“A horse is the projection of people’s dreams about themselves – strong, powerful, beautiful – and it has the capability of giving us escape from our mundane existence.” – Pam Brown
SS 1/160, F16, ISO 200
“Anything that excites me for any reason, I will photograph; not searching for unusual subject matter, but making the commonplace unusual.” – Edward Weston
For those who may not have visiting my blog before, or those who have, but might have forgotten, the Gerber Daisy represents cheer in the Victorian Language of Flowers – thus the title.
The charm of desire,
The happiness of pleasure,
The enthusiasm of fascination,
The determination of passion,
The stimulation of encouragement,
All of which fashion attraction
And foster the inclination to take action.
copyright Robyn Graham
The poem for “Fascination” is written with words that either the color orange, or the orange lily represent.
With this post I conclude the 2013 Lily Series….but only until new blooms ensue.
I hope you have enjoyed the different perspectives of the lily presented in this series, and that you have found them inspiring.
Blessings to all.
I originally thought I would include 5 images in the series, but there are a couple more than I feel compelled to share so the series continues for another couple of days. I do hope you continue to enjoy the sunflowers.
“The ideals which have lighted my way, and time after time have given me new courage to face life cheerfully, have been Kindness, Beauty and Truth….The trite subjects of human efforts – possessions, outward success, luxury – have always seemed to me contemptible.”
– Albert Einstein
“Light-enchanted sunflower, thou
Who gazest ever true and tender
On the sun’s revolving splendour.”
– Pedro Calderon de la Barca
“Kind words can be short and easy to speak but their echoes are truly endless.” – Mother Teresa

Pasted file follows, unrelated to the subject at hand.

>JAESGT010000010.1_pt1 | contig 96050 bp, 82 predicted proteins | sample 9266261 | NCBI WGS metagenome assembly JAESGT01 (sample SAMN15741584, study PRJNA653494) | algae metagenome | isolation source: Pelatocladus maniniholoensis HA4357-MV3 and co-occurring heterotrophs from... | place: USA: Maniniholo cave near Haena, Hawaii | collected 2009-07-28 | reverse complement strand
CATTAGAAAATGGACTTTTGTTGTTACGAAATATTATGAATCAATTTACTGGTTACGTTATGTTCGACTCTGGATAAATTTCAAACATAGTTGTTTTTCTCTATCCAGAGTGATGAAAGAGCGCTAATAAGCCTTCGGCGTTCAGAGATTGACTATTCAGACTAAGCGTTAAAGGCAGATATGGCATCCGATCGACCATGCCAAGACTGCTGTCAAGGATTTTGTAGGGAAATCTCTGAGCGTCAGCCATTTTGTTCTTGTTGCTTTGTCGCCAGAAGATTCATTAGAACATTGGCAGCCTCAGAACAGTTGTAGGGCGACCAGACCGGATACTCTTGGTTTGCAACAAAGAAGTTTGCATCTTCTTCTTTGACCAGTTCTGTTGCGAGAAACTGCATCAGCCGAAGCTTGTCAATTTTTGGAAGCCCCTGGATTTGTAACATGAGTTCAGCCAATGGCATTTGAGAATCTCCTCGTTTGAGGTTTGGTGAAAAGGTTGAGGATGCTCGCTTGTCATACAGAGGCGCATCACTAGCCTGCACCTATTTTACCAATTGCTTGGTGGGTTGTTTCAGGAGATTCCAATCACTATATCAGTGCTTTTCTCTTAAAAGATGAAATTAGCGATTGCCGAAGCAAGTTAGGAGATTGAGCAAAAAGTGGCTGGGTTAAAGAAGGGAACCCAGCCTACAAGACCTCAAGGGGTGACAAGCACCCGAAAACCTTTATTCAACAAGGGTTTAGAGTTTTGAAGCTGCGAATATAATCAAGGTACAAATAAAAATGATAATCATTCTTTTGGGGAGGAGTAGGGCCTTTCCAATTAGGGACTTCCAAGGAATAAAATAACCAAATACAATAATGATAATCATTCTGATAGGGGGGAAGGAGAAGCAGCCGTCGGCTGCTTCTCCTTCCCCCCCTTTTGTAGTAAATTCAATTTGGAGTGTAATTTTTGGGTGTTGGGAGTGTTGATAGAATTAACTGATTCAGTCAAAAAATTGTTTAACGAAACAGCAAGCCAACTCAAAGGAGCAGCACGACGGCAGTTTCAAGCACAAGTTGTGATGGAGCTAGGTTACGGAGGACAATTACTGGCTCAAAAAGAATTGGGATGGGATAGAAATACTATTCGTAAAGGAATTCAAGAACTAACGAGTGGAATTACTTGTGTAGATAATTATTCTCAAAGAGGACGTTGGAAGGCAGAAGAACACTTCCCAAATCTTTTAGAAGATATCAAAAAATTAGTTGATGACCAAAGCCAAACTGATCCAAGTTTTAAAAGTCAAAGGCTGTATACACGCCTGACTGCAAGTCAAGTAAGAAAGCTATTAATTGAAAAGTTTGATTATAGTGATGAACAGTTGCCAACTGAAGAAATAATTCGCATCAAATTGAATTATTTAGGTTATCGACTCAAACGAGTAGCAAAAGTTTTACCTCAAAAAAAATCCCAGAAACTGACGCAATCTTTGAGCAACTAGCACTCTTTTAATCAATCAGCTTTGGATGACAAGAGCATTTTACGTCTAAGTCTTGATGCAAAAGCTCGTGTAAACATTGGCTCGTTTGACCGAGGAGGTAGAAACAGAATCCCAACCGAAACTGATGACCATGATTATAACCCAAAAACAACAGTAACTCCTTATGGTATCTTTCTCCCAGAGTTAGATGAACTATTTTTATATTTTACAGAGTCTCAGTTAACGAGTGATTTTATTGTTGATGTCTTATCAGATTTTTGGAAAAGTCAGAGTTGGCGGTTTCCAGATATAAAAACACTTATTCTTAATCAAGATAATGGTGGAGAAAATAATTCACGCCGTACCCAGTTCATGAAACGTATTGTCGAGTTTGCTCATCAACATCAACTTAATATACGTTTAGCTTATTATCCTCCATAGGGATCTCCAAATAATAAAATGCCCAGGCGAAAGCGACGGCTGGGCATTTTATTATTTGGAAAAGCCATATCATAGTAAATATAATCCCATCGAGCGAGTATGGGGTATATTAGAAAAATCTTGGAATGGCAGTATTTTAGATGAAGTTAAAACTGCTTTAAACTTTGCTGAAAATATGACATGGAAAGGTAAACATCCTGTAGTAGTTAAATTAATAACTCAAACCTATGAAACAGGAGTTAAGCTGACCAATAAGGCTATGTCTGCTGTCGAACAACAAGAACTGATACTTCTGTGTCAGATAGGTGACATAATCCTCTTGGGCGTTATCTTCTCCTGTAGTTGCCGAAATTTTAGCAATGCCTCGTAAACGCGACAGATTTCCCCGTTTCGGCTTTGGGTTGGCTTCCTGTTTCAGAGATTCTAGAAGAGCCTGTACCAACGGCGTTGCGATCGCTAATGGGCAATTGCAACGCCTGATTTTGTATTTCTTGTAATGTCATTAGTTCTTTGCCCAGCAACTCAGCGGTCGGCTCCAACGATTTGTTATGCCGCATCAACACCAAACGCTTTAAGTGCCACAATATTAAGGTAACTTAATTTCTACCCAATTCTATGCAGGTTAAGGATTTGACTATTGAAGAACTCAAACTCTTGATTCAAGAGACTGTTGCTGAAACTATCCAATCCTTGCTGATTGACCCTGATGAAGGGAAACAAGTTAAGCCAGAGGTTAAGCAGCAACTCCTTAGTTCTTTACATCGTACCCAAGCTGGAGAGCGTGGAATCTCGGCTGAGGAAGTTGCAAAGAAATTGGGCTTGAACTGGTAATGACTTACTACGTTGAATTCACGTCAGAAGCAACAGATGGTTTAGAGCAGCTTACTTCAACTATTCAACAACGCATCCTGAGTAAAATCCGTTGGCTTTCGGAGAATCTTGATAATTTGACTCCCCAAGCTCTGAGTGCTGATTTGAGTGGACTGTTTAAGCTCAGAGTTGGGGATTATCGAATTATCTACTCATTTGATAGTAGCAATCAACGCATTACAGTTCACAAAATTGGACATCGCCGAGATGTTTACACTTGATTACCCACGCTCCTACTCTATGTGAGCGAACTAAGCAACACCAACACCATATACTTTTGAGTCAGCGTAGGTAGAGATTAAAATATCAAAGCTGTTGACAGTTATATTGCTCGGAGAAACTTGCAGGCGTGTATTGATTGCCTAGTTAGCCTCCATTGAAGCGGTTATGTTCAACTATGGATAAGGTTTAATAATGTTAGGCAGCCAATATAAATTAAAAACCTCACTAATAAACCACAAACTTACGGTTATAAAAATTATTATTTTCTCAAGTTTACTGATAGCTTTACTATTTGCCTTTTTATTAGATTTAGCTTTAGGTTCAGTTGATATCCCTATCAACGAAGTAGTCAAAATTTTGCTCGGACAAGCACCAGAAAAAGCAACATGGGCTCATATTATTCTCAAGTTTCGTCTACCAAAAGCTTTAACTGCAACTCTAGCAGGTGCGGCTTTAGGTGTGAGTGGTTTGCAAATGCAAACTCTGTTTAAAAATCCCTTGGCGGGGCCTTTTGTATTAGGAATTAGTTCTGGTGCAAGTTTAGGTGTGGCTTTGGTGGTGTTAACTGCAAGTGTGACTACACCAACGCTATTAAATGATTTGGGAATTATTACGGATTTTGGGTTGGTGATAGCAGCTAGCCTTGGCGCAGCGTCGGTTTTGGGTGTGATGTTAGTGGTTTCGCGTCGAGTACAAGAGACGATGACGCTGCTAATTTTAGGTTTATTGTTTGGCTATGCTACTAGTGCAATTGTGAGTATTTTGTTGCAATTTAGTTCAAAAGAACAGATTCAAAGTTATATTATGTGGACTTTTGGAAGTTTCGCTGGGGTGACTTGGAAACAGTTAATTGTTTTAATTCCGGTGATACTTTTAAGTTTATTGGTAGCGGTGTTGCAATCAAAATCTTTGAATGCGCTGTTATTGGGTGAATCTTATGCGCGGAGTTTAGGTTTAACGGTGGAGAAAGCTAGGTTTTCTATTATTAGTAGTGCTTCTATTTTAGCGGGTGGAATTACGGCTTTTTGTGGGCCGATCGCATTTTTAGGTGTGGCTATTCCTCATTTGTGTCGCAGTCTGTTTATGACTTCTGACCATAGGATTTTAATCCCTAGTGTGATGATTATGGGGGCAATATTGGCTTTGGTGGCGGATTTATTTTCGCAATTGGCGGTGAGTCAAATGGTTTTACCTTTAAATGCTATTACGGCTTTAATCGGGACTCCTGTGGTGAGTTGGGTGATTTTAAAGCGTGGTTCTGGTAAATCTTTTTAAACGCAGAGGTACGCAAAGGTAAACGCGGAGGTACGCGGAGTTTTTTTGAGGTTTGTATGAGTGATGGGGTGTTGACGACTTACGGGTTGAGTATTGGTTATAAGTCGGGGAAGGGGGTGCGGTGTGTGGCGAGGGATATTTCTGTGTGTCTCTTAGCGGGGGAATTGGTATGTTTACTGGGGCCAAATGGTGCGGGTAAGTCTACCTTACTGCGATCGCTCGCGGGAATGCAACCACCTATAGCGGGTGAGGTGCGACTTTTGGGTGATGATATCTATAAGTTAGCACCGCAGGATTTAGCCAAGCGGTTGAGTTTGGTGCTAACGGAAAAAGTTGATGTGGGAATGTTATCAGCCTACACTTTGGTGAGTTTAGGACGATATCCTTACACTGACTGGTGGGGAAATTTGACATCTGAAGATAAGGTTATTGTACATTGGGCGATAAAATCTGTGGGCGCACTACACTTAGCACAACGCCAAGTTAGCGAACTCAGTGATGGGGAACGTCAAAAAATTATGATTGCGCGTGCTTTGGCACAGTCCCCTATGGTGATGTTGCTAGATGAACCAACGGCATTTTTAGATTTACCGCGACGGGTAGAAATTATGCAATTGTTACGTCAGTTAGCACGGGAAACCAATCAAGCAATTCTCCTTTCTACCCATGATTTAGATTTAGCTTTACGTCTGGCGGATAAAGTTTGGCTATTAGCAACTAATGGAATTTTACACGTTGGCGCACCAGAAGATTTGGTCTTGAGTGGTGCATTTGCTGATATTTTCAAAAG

“Sometimes serendipity is just intention unmasked.”
– Elizabeth Berg
The thought of photographing steam is sometimes much easier than actually accomplishing it. The environment has to be just right. After several attempts I was able to capture a slight show of steam only to then learn that to photograph steam you really need cooler temperatures. It was 100 degrees the day I set out to accomplish my mission. To prevent you from working backwards like I did, attempting, being less than successful, and then going on-line to research, I am going to tell you what you’ll need to be successful the very first time you attempt to photograph steam.
What you need to photograph steam:
Steam – of course.
Light – back lighting, or side lighting.
Temperature – cooler temperatures are better.
Background – dark background.
Air movement control – the slightest shift in air can result in the steam moving in a different direction or taking a different shape. Sometimes this is beneficial. Sometimes an aggravation depending on what you are trying to accomplish.
A few websites/blogs I found helpful:
Food Photography Blog -http://www.foodportfolio.com/blog/food_photography/steam.html
Photo.net – http://photo.net/nikon-camera-forum/00NWhD
Photoink – http://photoink.org/how-to-photograph-steam
A few of my attempts, better images to come when cooler weather arrives. Live and learn. You have to start somewhere, right?